Sunderland Echo

Sunderland Echo

Firstly, the Sunderland Echo, came about and was first published on the 22nd December 1873. Then, it had the name of Sunderland Daily Echo and Shipping Gazette. However, only 1,000 were published from their Press Lane printing office and had a price tag of a halfpenny.

Indeed, the image shows the first Sunderland Echo that come off the printing press.

Sunderland Echo first published 22nd December 1873 - front page

Sunderland’s Other Newspapers

At first, the Echo faced fierce competition from the two established weeklies in Sunderland, The Sunderland Herald and Sunderland Times. Indeed, Samuel Storey tells us about how and why the Sunderland Echo came about. In fact, Storey states in an article, The Sunderland Herald and Sunderland Times were good productions. He went on, “but were inadequate to supply the desires of a large population for more up to date news”.

The Shields Gazette, also a liberal paper, sent 3,000 copies of its afternoon edition to Sunderland. But it did not contain much Sunderland news. Tired of this situation, Samuel Storey and his six partners then decided to start their own newspaper. This was to supply local as well as news in general.

To begin with, the Echo’s launch was by a group of men with the simple name of “The Seven”.  Moreover, they were Liberal activists who felt the town needed its own evening newspaper. In essence, the seven men were Samuel Storey, Principal proprietor of the Echo and other newspapers. Also an MP, Edward Backhouse, a Quaker banker, E.T. Gourley, ship-broker and MP, Charles Mark Palmer. Then there was shipbuilder and MP, Richard Ruddock, reporter and editor of the Newcastle Chronicle. Finally, Thomas Glaholm, a rope maker and Thomas Scott Turnbull a draper.

The Struggle

In essence, of the seven, only Richard Ruddock knew anything about newspaper management. Generally speaking, success of the Echo seemed remote as the infant paper struggled to survive. This is because the initial investment was quickly swallowed up. Then as failure loomed, three of the founders stepped down. So, Gourley, Palmer, Ruddock and principal founder, Samuel Storey, took on their shares.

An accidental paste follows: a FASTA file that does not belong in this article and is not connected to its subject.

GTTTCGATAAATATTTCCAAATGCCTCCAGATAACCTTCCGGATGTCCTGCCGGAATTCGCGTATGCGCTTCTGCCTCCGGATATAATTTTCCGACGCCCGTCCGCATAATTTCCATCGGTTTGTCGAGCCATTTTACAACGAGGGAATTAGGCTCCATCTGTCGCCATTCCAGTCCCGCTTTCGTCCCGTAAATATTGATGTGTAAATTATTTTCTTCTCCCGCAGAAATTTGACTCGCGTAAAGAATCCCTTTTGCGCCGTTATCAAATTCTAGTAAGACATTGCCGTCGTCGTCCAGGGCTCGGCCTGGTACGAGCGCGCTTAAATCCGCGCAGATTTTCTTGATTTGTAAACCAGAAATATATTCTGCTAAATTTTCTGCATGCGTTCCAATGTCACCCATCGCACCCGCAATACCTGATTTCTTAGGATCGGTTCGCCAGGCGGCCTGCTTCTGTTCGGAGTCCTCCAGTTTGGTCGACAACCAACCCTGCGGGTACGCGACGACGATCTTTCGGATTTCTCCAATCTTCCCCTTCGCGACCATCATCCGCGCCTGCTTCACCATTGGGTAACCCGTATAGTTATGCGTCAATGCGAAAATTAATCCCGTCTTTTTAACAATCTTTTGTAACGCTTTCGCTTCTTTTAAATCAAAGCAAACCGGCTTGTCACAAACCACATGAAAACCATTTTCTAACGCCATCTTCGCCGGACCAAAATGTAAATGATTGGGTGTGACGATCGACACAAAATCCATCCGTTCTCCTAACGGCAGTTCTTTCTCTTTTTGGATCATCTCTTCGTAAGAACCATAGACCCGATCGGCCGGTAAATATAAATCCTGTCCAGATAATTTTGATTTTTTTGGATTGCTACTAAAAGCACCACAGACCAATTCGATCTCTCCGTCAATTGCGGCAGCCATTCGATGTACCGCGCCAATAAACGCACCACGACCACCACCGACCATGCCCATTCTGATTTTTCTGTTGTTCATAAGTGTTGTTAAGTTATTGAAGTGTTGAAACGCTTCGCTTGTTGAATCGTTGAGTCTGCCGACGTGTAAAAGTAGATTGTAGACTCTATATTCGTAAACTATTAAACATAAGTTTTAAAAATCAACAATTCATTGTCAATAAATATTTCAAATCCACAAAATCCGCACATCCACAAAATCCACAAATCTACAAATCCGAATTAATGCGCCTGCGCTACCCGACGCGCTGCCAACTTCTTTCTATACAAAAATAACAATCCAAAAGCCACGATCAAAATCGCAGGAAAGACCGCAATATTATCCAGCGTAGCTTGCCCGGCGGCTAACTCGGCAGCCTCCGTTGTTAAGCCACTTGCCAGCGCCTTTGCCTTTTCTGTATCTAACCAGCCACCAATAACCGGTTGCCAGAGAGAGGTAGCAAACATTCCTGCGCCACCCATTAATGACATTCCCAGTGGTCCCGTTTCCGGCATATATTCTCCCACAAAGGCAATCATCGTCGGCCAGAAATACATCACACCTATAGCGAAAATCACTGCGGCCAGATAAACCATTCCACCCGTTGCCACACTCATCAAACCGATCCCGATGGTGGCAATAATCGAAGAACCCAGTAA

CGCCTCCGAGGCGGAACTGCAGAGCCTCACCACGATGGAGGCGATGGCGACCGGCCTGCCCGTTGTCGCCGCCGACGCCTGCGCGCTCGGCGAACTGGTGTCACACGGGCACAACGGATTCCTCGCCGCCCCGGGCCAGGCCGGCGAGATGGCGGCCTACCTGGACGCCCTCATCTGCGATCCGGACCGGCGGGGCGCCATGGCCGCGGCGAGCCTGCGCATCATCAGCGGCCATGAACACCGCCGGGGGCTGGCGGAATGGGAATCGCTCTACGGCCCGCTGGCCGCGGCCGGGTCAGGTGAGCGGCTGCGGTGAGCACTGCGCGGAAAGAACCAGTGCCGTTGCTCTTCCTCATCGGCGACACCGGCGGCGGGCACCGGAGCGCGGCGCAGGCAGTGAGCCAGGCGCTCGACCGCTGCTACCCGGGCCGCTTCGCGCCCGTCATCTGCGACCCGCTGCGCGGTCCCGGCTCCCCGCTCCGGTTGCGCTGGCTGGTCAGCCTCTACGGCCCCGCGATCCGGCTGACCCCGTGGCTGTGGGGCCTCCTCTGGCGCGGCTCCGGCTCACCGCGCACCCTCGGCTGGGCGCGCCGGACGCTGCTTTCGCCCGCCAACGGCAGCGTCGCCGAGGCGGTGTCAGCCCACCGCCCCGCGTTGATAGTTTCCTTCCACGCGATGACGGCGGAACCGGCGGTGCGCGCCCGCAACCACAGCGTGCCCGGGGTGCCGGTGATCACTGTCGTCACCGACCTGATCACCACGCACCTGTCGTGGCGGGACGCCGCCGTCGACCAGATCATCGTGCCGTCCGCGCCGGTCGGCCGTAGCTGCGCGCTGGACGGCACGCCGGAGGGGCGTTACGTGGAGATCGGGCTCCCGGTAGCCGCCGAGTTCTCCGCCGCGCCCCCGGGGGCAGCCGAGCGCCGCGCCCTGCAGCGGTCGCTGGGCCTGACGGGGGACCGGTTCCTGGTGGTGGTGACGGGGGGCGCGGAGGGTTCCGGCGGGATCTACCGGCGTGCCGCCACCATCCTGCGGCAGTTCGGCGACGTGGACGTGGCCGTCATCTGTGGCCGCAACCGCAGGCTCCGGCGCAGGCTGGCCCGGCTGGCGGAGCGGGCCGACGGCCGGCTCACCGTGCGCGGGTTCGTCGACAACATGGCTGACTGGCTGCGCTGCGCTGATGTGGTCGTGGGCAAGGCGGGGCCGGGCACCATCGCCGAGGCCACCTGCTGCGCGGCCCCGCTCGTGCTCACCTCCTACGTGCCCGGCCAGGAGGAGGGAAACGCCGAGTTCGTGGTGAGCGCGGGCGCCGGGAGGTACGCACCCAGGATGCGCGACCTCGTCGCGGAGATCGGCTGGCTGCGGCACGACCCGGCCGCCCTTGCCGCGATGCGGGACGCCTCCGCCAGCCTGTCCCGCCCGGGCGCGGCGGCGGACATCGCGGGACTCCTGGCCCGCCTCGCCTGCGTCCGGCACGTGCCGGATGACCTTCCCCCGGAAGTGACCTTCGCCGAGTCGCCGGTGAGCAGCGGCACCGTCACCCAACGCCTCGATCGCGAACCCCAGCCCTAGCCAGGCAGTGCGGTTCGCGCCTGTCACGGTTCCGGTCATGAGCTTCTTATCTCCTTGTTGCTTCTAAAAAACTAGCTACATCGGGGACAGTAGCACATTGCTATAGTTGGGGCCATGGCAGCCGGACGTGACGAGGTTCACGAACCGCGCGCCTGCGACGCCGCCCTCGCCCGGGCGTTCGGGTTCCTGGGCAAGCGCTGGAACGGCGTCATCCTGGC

Sunderland Echo building, Bridge Street, City Centre

Old Sunderland Echo Offices in Bridge Street

In July 1876 the Echo moved to new premises in Bridge Street, Sunderland. Indeed, it would stay here for the next hundred years. It also had two new presses capable of producing 24,000 copies an hour, but it still hardly made a profit.

Two of the remaining founders died, Edward Backhouse in 1879 and Thomas Scott Turnbull in 1880. Then Samuel Storey became the main proprietor and his family held the reins of power for well over a century.

One Newspaper Dominates Sunderland Now

The Sunderland Echo indeed became the town’s sole newspaper from 1914. Obviously, over the years, the Echo offices became bigger and more modern. During the Second World War, Sunderland came under intense bombing. However, the Sunderland Echo Building suffered no damage. But, due to a national paper shortage in the war, the paper had to change from a large broadsheet to a tabloid format.

Sunderland Echo office in Pennywell Industrial Estate

Echo office, Pennywell